Smoothing board with a hand plane

Why is having a good hand plane important in the shop? It's a versatile tool and can help prepare boards for a project without the need for a jointer.

Not that many home woodshops have a jointer larger than 8" wide, and many have no jointer at all. Not to worry - a hand plane can flatten the widest board, and safely plane a part too small to safely mill with power tools.

The process begins by planing diagonal to the grain working along the length of the board in both directions. This is called "scrub planing". Set the blade to take a deeper cut than normal, and as you see the high spots disappear, work the blade back to a finer cut (much like sanding to finer grits).

Determining board flatness with a winding stick

"Winding Sticks" can be used to insure that the entire surface is flat. They are two thin straight edge sticks of the same width. One is used to check for flatness along the length and width of your part, and together they check for twist.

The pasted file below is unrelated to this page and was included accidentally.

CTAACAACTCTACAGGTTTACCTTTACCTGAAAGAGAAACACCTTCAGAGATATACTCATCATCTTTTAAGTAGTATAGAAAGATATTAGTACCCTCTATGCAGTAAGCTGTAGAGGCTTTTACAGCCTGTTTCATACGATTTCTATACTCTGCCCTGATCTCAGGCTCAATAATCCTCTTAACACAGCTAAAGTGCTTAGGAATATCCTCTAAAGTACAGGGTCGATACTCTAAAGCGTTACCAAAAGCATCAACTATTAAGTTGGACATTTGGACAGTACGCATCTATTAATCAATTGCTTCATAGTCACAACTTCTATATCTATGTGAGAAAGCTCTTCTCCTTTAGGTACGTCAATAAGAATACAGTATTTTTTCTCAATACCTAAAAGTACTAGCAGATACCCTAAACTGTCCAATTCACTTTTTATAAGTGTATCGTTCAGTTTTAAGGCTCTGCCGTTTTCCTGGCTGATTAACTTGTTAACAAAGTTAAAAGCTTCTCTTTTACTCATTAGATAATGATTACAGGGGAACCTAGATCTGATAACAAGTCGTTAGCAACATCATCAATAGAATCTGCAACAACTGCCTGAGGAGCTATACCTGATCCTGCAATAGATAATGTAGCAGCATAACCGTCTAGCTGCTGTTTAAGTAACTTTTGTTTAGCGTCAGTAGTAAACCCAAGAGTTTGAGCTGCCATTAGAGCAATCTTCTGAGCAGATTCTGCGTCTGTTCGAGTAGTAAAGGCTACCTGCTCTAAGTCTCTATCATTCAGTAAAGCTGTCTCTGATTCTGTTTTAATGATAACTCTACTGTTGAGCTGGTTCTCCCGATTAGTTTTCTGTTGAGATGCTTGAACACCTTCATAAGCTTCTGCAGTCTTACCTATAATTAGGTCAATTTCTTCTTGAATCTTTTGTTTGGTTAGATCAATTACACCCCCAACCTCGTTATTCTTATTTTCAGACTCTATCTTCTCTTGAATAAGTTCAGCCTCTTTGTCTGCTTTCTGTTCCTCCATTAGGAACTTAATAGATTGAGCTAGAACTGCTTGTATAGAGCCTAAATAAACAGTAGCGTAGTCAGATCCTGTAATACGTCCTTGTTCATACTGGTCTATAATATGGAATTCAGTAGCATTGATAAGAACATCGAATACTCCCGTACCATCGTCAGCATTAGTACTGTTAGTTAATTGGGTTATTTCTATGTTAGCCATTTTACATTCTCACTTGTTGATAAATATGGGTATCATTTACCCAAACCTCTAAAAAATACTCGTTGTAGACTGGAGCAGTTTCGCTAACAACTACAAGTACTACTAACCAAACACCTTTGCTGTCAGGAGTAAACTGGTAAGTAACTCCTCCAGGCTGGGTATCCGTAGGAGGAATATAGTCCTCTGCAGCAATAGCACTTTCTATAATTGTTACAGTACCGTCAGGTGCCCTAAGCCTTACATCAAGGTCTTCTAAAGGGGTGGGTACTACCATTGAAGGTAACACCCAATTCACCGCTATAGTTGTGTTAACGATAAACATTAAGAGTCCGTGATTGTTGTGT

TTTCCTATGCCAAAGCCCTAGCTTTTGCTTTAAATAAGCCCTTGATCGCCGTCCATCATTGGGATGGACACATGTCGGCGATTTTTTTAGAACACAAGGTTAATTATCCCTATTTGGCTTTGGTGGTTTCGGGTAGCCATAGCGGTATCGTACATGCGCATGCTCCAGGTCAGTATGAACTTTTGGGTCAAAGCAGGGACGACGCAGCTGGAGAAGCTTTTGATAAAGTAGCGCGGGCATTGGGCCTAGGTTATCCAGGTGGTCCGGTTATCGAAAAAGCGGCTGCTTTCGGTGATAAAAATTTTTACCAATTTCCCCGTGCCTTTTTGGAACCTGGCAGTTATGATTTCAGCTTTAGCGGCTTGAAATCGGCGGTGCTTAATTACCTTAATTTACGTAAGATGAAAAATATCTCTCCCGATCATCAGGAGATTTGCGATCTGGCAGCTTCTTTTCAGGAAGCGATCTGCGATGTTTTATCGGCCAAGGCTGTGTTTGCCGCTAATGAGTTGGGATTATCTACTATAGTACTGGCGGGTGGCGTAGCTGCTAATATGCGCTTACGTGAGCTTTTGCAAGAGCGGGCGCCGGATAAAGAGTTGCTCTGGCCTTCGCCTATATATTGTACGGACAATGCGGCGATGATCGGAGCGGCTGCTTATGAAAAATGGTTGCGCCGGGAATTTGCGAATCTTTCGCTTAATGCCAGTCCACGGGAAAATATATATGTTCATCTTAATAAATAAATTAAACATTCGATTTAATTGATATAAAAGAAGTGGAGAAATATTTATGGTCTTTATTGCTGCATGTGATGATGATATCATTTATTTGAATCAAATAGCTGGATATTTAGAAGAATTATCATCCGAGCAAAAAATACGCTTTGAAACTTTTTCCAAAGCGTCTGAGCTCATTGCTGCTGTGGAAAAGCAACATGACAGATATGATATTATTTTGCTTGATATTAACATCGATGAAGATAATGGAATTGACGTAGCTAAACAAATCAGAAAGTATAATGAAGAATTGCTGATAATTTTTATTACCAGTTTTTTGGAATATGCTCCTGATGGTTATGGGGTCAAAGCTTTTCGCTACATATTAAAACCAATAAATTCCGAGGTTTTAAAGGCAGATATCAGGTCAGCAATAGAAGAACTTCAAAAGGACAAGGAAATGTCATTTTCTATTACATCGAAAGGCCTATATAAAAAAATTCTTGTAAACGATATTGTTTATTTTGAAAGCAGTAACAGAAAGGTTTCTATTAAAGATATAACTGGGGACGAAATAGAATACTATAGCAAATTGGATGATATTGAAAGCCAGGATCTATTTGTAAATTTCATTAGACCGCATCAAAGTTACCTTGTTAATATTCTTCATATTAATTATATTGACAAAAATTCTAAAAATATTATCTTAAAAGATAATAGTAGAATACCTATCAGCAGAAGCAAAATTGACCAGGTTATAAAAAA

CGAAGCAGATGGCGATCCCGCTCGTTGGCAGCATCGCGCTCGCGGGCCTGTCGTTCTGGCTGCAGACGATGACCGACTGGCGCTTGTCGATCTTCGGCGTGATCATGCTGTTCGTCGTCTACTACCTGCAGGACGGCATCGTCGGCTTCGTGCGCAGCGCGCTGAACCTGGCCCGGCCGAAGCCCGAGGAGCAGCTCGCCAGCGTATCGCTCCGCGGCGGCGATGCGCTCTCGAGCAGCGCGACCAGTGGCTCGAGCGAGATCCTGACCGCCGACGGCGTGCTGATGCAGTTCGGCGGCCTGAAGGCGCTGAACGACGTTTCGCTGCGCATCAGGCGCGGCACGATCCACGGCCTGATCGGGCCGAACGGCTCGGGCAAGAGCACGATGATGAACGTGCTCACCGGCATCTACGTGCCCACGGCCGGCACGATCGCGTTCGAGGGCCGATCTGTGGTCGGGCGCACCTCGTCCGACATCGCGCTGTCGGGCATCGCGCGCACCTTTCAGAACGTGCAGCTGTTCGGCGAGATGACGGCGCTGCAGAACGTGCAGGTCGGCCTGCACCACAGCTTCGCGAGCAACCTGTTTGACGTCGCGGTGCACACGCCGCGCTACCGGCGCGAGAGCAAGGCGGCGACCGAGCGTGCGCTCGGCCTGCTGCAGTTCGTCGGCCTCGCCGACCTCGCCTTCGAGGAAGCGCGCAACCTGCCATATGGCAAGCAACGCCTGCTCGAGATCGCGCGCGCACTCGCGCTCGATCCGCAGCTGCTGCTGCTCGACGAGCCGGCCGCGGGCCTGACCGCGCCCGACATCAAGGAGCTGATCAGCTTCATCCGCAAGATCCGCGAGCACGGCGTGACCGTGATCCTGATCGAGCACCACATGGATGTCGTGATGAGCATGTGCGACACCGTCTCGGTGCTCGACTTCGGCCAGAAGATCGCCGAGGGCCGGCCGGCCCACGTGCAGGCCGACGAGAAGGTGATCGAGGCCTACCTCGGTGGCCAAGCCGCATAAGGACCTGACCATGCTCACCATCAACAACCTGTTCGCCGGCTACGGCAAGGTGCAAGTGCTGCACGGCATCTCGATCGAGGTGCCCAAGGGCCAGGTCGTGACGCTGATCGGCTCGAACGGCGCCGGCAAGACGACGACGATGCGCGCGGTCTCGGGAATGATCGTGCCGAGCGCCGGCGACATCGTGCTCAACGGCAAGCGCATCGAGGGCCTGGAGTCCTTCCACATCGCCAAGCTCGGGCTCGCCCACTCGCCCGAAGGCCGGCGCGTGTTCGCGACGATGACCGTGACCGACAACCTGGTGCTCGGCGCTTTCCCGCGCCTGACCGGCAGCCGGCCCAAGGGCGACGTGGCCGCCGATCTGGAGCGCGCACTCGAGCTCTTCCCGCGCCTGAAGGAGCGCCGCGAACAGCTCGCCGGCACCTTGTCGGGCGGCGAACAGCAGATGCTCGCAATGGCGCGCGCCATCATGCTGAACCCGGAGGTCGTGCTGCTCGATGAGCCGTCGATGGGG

Check lengthwise flatness with one winding stick

Note that one stick has two black marks on the ends. Set one stick on each end of your part and sight across the top from front to back. The black marks should be evenly exposed, if one is more visible, then that corner needs to be planed down.

Checking flatness of board end

Once the part is properly flattened, you can send it through a power planer to make the faces parallel. Or, if you want the challenge, the entire part can be prepped by hand.

Sequence showing marking up board with marking gauge and planing down to the mark

A marking gauge lays out a line on all four edges at the final thickness, and the second face can be pared down and smoothed just like the first. Work the face down until you reach the thickness mark all the way round, and check for dips using the straight edge of the winding sticks. Lastly, one edge can be planed smooth and square to the first face.

This process might seem slow and laborious, but really goes quite quickly once you get the hang of it. You may not often need or want to prep stock this way, but it is a handy skill to have for over- or under-sized parts.